Cities Are Fighting to Close the Pay Gap – But States Are Standing in the Way
NLC Research Director Christy McFarland discusses how state preemption of local authority may be adding to the gender wage gap.
The full version of this post can be found on Route Fifty.
Tuesday – dubbed Equal Pay Day – symbolizes roughly how many days into the new year that women must work to earn what men did the previous year. As grassroots efforts and awareness activities take place across the country, cities are working every day to find innovative solutions that address the discrepancy.
From Minneapolis and St. Paul, Minnesota, to Morristown, New Jersey, and Santa Monica, California, cities are recognizing the need for policies that help close the persistent wage gap between men and women. And in the latest effort by cities to address the pay divide, the city of Philadelphia unanimously passed a law that bans employers from asking about wage history.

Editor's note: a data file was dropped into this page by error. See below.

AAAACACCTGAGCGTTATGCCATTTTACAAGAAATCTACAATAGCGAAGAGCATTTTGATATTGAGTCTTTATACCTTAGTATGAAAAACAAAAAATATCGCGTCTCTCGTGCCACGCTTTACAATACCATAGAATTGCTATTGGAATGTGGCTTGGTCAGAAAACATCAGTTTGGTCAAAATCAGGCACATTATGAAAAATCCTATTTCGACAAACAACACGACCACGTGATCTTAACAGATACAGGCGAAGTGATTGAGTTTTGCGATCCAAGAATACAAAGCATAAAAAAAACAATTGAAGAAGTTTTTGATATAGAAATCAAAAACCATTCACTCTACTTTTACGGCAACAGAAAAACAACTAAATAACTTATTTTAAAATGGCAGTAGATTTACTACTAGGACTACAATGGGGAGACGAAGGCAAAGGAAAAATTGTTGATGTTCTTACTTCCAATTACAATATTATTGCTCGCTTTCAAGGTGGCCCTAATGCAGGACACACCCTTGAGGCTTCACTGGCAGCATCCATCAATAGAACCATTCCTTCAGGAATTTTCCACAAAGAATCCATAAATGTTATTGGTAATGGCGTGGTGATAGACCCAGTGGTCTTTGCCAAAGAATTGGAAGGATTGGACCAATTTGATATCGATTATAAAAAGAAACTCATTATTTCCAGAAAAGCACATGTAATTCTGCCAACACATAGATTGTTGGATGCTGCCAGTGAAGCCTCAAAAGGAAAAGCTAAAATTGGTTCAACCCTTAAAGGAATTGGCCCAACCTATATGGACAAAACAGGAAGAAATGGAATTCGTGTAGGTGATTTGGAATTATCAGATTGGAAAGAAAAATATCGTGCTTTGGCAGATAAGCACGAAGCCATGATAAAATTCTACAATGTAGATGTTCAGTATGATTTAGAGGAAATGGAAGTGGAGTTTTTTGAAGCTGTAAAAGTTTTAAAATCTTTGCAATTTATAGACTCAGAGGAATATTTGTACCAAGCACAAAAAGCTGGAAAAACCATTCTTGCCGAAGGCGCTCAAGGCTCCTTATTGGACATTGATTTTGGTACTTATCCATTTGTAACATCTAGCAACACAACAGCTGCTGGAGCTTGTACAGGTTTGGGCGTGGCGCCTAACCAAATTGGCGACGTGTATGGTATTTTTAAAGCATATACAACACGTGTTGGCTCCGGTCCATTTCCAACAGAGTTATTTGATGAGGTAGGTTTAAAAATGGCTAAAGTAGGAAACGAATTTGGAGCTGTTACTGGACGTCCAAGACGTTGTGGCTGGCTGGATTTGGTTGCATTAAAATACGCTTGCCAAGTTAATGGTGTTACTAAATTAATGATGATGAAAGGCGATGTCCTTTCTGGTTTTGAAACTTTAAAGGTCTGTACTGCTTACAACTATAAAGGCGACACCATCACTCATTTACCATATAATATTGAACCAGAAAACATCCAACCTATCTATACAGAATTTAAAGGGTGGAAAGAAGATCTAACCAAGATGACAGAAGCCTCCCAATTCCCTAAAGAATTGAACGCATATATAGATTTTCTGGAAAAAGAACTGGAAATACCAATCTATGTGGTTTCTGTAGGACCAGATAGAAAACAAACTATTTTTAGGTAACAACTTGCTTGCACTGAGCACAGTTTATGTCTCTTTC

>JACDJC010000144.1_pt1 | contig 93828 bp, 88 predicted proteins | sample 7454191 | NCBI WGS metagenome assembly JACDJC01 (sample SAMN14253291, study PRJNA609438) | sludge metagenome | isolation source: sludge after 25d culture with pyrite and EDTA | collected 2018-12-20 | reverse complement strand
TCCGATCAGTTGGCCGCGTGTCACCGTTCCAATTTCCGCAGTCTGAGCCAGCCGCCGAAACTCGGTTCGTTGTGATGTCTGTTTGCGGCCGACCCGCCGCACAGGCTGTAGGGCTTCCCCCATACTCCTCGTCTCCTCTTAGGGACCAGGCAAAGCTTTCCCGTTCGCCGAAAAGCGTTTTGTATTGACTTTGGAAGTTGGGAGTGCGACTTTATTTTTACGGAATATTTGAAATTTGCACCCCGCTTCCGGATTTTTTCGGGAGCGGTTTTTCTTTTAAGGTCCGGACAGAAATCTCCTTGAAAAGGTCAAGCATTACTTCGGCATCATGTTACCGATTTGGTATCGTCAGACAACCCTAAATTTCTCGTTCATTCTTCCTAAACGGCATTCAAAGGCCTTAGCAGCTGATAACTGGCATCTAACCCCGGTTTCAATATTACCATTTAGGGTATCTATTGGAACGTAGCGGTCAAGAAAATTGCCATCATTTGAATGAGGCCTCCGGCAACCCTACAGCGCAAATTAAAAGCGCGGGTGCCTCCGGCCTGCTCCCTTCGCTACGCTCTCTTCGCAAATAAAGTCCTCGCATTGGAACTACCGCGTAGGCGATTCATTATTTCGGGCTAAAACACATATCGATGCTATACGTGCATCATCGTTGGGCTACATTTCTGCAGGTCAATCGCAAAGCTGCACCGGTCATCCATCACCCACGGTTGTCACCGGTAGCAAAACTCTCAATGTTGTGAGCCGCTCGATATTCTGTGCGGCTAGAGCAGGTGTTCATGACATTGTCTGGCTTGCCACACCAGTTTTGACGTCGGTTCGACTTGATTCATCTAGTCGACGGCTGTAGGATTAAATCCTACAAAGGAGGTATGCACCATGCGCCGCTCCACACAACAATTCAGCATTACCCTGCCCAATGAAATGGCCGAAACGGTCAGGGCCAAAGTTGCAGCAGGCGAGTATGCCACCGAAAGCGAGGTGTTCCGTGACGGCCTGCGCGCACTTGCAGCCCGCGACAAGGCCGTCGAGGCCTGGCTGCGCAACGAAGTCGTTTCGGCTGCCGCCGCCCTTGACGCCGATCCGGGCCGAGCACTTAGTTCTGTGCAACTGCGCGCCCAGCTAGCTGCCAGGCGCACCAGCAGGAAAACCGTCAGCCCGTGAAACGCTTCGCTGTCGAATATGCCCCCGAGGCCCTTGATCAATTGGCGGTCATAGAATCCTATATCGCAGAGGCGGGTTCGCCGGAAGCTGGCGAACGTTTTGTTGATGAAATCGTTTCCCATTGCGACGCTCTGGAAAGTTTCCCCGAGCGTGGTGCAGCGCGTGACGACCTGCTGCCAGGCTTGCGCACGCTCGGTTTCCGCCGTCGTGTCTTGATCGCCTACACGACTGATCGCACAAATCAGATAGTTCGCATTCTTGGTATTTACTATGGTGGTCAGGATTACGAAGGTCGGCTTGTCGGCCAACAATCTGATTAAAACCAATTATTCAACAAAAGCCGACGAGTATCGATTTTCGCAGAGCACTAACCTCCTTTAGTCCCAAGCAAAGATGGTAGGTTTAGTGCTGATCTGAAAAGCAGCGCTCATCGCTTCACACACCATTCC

Nationally, though, women are still at a disadvantage, making 80 cents to every dollar of male earnings. Historical discrimination facing women in the workplace, as well as social expectations and the “motherhood penalty” are contributing factors.
Given the scale and multidimensional nature of the challenge, cities are confronting it on a variety of fronts, from salary history bans to minimum wage ordinances to paid leave laws. These efforts, however, are often thwarted by state actions against cities.
Read the full piece on Route Fifty.
About the author: Christiana K. McFarland is NLC’s Research Director. Follow Christy on Twitter at @ckmcfarland.